The prevalence of Huntington's disease (HD) is substantially underestimated in the UK, with significant implications for those affected, the healthcare system, and research.
New estimates of prevalence, and their implications, are discussed in a comment published in an upcoming Lancet, written by Professor Sir Michael Rawlins, who is the Chairman of the UK National Institute for Health and Clinical Excellence (NICE), but writes in his capacity as an Honorary Professor of the London School of Hygiene and Tropical Medicine, UK.
HD is a progressive neurodegenerative disorder, which affects muscle coordination and leads to cognitive decline and dementia. Symptoms typically become noticeable in the fourth decade of life. HD is the most common genetic cause of involuntary writhing movements (called chorea), and is more common in people of Western European decent than in those from Asia or Africa. The disease is caused by a dominant mutation of either of a person's two copies of the Huntingtin gene, which means any child of an affected parent has a 50% chance of inheriting the disease. In rare situations where both parents have an affected gene, or either parent has two affected copies, this risk is greatly increased.
Previous studies based on 15 locations in the UK produced an estimated prevalence of 6.7 cases per 100,000 population. However, Professor Rawlins points out that the Huntington's Disease Association (HDA)-a not-for-profit organisation that provides services for patients with the disease and their families in England and Wales-currently cares for 6702 people with symptoms. Professor Rawlins says: "Specialist neurologists have referred all of them, so their diagnoses can hardly be in doubt. From these numbers alone, the minimum prevalence in England and Wales must therefore be at least 12·4 per 100 000."
Since the HDA does not cover all areas of England and Wales, Professor Rawlins says even this 12·4 per 100 000 estimate must be an underestimate. He believes there are several factors underlying the difficulty in reaching a true estimate. First, until a genetic test (discovered by Nancy Wexler and colleagues) recently became available, the diagnosis was based entirely on clinical features. Second, and probably most importantly, those affected might try to hide the true nature of this familial trait, even from their own family doctor. Professor Rawlins says: "As well as having profound implications for the families with a member who has Huntington's disease, the stigma has negatively affected research, particularly studies that have sought to investigate epidemiology and, most especially, prevalence... Huntington's disease is the only genetic condition for which the insurance industry loads those at risk. The stigma-to the insurance industry's eternal shame-is not only societal but also actuarial."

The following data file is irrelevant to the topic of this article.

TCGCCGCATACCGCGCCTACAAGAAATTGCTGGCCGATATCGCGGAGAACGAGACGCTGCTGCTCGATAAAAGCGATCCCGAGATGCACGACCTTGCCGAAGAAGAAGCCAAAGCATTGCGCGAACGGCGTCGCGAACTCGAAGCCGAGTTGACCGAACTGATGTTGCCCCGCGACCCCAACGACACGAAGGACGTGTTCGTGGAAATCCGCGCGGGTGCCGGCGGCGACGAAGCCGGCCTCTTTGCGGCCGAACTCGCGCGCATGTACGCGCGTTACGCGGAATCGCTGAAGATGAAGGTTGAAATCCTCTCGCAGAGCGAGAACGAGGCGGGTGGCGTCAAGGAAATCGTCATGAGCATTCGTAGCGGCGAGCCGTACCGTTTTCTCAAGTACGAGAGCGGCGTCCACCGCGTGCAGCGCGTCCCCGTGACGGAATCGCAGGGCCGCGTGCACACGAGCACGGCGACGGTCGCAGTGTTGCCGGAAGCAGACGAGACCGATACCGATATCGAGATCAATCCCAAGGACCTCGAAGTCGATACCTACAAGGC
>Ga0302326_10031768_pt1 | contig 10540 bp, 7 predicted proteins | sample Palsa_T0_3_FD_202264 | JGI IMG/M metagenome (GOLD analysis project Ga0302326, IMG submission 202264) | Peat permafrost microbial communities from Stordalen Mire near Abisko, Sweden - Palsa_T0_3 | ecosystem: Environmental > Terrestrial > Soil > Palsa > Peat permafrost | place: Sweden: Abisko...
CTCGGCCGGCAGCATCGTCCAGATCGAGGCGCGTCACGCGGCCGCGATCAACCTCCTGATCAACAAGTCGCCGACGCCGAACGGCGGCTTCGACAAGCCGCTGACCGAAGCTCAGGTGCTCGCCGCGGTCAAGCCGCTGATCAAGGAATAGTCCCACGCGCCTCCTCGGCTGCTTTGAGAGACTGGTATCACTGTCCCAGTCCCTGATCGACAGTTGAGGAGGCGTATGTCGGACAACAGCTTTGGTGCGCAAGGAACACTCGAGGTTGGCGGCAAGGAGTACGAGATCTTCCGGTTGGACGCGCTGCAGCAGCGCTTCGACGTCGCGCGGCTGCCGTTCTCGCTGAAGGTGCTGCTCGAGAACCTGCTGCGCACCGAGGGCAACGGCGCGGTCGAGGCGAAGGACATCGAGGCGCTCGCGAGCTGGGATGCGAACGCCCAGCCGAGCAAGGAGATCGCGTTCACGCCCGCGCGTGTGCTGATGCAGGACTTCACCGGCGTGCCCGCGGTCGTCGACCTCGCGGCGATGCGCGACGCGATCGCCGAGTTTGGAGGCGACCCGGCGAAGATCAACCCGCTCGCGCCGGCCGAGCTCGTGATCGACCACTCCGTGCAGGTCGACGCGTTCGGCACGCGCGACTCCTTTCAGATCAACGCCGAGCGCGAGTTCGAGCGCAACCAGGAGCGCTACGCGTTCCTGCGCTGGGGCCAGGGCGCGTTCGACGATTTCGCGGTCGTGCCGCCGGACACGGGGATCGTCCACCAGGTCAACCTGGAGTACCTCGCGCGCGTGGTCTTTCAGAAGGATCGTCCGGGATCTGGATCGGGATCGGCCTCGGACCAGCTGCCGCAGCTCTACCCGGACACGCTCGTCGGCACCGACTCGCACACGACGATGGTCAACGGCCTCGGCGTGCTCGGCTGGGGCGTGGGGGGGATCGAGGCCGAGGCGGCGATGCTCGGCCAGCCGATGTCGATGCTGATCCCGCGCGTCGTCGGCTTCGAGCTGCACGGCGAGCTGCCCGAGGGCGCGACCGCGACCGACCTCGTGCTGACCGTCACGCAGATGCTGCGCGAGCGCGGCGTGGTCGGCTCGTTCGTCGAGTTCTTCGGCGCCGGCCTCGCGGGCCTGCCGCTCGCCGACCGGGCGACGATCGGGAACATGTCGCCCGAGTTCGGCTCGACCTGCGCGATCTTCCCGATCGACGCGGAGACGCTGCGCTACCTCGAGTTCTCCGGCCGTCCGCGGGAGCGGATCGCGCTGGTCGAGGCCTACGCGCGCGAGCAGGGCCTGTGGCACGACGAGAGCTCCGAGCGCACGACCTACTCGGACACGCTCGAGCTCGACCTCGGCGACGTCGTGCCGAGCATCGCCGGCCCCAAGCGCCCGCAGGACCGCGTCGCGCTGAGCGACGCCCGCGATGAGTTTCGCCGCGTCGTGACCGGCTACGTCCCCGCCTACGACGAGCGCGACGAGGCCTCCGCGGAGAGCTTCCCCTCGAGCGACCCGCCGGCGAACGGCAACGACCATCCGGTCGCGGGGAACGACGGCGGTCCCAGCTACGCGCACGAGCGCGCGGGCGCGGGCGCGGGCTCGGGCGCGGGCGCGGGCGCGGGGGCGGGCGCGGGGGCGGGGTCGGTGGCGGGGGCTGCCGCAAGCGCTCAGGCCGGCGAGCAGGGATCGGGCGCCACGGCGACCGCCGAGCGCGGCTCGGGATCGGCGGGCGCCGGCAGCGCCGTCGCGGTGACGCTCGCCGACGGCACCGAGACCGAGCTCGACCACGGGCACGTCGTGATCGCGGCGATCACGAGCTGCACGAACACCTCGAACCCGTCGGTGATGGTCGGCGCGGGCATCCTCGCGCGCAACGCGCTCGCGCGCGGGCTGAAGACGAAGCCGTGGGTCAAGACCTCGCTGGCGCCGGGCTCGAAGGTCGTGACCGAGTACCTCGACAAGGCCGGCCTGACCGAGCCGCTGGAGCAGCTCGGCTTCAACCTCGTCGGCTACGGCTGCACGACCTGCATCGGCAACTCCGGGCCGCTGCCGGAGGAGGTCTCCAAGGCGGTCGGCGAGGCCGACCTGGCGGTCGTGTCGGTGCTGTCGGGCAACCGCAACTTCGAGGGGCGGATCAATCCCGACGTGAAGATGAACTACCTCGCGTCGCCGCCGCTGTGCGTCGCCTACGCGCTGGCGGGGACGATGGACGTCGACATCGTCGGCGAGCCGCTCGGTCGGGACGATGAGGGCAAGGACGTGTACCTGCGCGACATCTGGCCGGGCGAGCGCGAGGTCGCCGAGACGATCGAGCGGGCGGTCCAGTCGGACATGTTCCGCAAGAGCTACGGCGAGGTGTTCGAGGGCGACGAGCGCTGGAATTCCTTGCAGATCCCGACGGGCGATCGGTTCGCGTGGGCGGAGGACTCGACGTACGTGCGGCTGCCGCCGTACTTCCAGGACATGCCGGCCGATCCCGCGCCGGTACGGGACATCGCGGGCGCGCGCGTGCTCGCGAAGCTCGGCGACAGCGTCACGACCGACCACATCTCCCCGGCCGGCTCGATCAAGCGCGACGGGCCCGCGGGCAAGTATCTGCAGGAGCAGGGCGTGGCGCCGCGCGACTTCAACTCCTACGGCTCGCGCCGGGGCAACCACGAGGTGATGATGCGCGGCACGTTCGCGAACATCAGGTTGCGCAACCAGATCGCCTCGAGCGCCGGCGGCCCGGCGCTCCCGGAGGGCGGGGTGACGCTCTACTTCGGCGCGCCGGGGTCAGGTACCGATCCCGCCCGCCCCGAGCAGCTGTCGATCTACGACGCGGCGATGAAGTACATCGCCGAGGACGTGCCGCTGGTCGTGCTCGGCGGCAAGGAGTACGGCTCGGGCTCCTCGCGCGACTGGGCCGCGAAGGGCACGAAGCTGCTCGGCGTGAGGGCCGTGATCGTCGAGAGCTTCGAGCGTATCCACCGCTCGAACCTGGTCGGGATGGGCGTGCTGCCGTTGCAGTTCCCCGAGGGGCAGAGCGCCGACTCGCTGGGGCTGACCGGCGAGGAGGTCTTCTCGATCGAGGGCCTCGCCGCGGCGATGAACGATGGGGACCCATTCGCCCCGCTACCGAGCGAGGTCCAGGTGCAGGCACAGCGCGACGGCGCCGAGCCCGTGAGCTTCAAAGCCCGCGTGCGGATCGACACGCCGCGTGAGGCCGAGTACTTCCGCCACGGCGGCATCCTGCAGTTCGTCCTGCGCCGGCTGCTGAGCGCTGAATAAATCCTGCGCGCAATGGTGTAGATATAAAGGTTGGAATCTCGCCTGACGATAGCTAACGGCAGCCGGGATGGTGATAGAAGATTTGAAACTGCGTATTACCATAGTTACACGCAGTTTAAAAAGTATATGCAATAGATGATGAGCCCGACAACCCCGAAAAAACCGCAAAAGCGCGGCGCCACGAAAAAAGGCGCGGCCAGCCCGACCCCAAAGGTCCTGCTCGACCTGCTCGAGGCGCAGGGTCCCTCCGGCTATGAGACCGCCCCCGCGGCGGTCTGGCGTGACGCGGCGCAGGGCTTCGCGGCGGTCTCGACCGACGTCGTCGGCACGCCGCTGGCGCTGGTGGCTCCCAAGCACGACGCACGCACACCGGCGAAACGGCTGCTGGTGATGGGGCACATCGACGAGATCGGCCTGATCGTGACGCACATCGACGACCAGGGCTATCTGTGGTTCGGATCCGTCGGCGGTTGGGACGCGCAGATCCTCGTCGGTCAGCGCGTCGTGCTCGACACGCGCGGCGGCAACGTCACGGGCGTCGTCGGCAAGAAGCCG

Professor Rawlins says there are two reasons why reliable estimates are needed: "First, the UK National Health Service (NHS) needs to ensure that there are appropriate services available now-and in the future-to care for those living with the disease and for their families. Second, combining those individuals with symptomatic Huntington's disease with those at risk emphasises the importance of encouraging research that will ultimately lead to treatments that will arrest progression. Such treatments, even if only partly effective, would need to be started long before the appearance of symptomatic disease. By the time symptoms appear, there are already substantial neuropsychiatric changes, and prophylactic therapy in those at risk, and who carry the genetic abnormality, would be essential even though at present we do not know when treatment might best be started."